My friend Kacie is considering a gym membership, so she asked me for some advice on how I chose my gym. When I started thinking about it, I realized how much more goes into choosing a gym than just finding a good deal.
No matter how little you spend per month, it’s a waste of money if you’re not using the membership. Before you sign a contract, spend some time researching, visiting gyms in your area, and asking questions. As you consider your options, keep these things in mind.
How do you like to work out?
When I’m working out, I like to be alone with my thoughts. I read a book while pedaling on a stationary bike or listen to music while running on the treadmill. For some people, nothing sounds more boring, and they’d rather take a fitness class. If you’re looking to tone up and you’ve never lifted weights before, you’ll want beginner weight lifting equipment. If you’re not sure, you’ll want a gym with a mix of cardio and weight lifting equipment as well as a variety of class offerings so you can try it all.
How much instruction do you need?
If you’ve never worked out before, you might want to choose a gym that offers guidance through personal training or fitness classes. My gym offers free orientation sessions where they teach you how to use all of the equipment and help you develop a work out plan that fits your needs. If you’re a beginner, that kind of instruction and guidance may be what you need to get started on the right track and stick to it.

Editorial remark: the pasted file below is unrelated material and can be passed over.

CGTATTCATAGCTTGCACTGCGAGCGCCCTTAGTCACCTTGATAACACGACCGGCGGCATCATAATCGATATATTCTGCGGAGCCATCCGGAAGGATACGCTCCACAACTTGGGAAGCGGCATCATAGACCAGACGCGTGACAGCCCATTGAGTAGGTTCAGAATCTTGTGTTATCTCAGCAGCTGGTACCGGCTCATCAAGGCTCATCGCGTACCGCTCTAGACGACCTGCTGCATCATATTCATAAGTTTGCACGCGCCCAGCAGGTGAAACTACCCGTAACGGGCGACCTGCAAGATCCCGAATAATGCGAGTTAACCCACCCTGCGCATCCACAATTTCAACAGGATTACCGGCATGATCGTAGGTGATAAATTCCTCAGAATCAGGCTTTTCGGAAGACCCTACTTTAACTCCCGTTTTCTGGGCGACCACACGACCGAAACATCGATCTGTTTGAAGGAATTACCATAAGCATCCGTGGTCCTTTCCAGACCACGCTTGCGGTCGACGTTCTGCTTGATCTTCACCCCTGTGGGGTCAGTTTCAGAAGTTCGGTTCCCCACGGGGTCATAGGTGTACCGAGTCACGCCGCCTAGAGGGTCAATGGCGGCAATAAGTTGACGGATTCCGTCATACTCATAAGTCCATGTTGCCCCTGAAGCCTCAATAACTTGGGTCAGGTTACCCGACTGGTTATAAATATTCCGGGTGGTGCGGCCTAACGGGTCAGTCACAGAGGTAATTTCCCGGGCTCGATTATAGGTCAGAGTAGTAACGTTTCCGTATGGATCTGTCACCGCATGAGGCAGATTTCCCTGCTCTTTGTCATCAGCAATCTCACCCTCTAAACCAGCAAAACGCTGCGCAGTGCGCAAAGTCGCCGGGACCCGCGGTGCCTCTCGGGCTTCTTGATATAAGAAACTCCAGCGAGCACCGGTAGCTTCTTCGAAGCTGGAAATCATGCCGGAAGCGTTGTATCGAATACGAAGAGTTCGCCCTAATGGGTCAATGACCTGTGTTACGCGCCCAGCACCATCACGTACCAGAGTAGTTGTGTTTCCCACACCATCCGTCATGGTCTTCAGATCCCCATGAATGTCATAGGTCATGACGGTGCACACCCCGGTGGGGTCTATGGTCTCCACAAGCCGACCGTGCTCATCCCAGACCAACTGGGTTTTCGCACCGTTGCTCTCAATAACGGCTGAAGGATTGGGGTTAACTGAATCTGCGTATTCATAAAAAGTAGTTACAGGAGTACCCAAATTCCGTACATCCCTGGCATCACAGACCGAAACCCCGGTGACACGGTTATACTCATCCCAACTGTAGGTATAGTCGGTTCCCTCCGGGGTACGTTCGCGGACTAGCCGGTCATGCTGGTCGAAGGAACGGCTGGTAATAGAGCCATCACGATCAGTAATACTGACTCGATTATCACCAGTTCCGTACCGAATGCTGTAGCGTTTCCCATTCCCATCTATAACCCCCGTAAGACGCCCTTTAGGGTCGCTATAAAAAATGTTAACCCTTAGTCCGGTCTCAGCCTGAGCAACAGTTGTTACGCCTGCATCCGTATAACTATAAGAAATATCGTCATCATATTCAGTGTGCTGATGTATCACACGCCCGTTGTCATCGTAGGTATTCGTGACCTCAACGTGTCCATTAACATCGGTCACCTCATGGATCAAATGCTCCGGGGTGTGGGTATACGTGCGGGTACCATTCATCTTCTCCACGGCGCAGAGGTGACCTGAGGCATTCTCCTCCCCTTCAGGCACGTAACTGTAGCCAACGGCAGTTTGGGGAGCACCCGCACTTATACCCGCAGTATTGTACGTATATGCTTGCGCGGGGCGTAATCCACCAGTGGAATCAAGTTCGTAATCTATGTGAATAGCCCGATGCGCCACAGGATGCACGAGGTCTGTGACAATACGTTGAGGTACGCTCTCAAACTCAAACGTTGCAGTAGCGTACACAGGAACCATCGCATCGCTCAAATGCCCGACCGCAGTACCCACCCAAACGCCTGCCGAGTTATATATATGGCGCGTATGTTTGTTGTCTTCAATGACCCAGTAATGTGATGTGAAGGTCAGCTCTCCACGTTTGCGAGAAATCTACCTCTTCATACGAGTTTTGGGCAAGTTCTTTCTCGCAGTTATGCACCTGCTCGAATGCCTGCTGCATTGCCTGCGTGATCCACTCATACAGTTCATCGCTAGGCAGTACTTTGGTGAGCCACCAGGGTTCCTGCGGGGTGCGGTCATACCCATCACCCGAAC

What kind of gym culture do you want?
Make sure you take a tour of the gym you’re considering during the time of day you’re most likely to work out. Pay attention to the people working out and the way you feel around them. You should be comfortable and feel like you fit in the gym. You may feel a little timid if you’re a beginner, but you shouldn’t feel inadequate or uncomfortable.
When I was looking for a gym, I visited two different places. One of them was filled with big muscle men and women. The women looked like they’d put on makeup and did their hair before heading to the gym. I would not have fit in there. My gym caters to people who are trying to lose weight or get in shape, so it’s a much better fit for me.
When do you want to work out?
Be sure that your gym will be open when it’s most convenient for you to work out. If you’re a night owl, a gym that closes early isn’t for you. If you like to get up at the crack of dawn, make sure your gym has early hours. And be sure to ask about weekend hours.
Wait for a deal.
Once you choose your gym, don’t just rush in and sign up for full price. It seems like every other month my gym is covered in signs offering great deals for new members. I paid full price for my membership, and a week later, they started a promotion that waived the $30 application fee. I could have saved $30 just by waiting a few days.
Before you sign up, ask if there are any annual membership drives coming up. Continue working out at home for a few weeks while you watch for deals. You could end up locking in a cheaper monthly price just by taking your time.
Understand your contract.
Just because they’re pushing you to sign a 12-month contract doesn’t mean it’s your only option. Think realistically about your track record. Are you someone who has struggled to stick with exercise in the past? Then a 12-month contract might not be for you. Ask about other options to protect yourself from throwing money every month at a gym you’re not using.